About this Research Topic
Recent developments in basic neurosciences at the intersection with computer science and micro-engineering in principle enable high data-throughput interfaces to the nervous system and thus bring neuroprosthetic devices closer to reality. Unfortunately, after a very promising start over a decade ago, these technologies were “lost in translation” on the way to clinical applications and widespread use - mainly due to fast deterioration and loss of signal from the micro-implants meant to acquire a relevant neuronal population signal. One major reason hypothesized to limit practical clinical translation is the poor understanding of failure modes of current high channel count implanted microelectrode arrays. Among several classes of multi-modal problems encountered, the strong foreign-body-response and thus an electrical decoupling of implanted devices from the brain are identified as major obstacles on the path to chronic applications in humans. Fortunately, this issue is addressed in many instances by a wealth of neurobiological research, basic materials research, new micro-engineering approaches and in general an overwhelming creative optimism towards neuro-engineering.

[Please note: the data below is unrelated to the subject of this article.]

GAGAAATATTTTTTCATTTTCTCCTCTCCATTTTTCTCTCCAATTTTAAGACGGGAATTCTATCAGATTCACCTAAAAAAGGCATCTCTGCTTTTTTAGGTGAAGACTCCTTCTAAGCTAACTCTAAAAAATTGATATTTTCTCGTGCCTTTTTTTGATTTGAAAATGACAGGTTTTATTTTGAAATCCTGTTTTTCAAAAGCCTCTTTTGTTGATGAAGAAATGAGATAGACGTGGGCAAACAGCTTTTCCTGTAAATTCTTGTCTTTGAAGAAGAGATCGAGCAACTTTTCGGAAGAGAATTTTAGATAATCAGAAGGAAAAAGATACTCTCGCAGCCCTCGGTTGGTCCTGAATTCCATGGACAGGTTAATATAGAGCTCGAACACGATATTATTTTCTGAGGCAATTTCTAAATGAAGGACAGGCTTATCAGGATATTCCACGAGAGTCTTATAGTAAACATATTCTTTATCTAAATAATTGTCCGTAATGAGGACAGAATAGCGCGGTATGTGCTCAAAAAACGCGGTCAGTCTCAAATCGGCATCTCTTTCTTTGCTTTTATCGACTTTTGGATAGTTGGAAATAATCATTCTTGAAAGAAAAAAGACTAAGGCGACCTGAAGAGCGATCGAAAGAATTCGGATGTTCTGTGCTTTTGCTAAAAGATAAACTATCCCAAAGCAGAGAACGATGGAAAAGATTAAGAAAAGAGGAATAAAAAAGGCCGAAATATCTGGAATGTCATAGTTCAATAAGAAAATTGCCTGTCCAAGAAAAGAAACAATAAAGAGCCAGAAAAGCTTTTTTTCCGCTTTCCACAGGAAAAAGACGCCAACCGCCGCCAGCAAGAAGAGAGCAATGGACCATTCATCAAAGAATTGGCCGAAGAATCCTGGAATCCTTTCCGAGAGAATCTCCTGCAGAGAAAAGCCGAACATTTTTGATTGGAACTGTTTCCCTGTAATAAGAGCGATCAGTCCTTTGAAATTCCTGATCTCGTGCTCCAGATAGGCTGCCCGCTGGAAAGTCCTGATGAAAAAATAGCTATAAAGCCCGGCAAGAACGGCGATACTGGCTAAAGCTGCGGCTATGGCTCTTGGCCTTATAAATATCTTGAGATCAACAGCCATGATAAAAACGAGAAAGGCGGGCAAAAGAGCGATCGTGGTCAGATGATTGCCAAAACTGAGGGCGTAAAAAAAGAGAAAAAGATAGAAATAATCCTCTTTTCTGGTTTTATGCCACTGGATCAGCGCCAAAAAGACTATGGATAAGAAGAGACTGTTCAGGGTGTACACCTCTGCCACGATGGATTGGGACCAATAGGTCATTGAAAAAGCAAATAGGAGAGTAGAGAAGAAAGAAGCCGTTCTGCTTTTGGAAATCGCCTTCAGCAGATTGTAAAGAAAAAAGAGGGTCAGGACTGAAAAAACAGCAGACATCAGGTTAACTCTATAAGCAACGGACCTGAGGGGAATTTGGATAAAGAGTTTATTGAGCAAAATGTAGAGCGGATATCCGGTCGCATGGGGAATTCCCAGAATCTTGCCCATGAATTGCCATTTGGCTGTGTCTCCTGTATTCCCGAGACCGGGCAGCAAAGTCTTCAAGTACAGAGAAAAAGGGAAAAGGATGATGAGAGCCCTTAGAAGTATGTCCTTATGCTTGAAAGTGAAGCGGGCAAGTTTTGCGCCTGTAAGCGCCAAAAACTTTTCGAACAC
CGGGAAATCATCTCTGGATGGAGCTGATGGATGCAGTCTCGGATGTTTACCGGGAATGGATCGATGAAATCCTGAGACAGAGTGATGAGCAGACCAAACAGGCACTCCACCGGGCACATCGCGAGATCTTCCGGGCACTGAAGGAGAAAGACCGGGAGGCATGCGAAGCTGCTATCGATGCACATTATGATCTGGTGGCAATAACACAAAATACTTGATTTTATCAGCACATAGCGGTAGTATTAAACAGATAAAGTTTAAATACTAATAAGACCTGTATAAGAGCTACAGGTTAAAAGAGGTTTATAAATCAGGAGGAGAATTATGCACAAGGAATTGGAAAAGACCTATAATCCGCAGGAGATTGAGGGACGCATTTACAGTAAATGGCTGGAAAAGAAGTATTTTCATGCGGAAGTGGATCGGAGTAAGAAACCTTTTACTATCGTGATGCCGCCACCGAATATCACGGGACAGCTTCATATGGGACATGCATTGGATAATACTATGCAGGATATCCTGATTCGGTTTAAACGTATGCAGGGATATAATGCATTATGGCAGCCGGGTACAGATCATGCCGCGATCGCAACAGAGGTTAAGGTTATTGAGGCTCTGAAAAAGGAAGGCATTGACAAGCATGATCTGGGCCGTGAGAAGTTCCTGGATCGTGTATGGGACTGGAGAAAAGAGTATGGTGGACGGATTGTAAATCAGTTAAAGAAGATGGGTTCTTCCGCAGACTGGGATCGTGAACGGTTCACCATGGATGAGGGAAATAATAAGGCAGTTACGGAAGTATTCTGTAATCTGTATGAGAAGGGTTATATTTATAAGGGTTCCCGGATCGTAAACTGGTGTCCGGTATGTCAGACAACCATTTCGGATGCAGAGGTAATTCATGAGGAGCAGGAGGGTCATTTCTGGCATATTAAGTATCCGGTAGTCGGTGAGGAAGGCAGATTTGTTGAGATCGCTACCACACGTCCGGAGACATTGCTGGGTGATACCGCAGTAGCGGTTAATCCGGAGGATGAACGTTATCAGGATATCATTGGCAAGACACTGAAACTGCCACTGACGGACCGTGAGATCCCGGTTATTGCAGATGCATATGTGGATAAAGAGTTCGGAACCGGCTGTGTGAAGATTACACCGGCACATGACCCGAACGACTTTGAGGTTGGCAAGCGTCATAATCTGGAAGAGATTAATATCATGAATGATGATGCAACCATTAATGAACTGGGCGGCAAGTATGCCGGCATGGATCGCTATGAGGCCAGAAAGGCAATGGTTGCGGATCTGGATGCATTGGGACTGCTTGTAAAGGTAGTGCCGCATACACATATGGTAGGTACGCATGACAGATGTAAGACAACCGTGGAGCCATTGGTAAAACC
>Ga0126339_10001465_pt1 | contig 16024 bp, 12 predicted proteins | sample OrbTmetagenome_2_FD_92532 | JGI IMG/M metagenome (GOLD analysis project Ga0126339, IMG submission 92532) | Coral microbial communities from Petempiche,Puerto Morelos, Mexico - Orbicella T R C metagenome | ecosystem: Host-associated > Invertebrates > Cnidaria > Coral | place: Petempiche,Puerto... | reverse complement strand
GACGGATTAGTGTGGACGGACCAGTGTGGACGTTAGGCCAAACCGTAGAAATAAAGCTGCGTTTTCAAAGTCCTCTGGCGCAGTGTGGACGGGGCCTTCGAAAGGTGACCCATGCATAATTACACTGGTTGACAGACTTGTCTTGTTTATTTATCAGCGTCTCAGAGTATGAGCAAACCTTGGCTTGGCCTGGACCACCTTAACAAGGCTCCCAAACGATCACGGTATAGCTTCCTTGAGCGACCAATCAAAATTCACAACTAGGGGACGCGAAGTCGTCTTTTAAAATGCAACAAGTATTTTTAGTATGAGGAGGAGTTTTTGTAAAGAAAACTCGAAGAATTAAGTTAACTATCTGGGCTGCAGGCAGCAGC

This Research Topic is supposed to collect multi-disciplinary research of leading experts in neuro-engineering, related cellular neuroscience, brain pathology, neuro-technology and materials science in order to present cutting edge solutions and progress on the quest for a chronically useful and reliable neural interface. In particular, it provides a receptacle for unpublished research presented at the inaugural 2018 Gordon Research Conference on Neuroelectronic Interfaces, but is not limited to this audience.
Keywords: Neural Engineering, Brain-Machine Interfacing, Foreign Body Response, Brain Implants, Biomaterials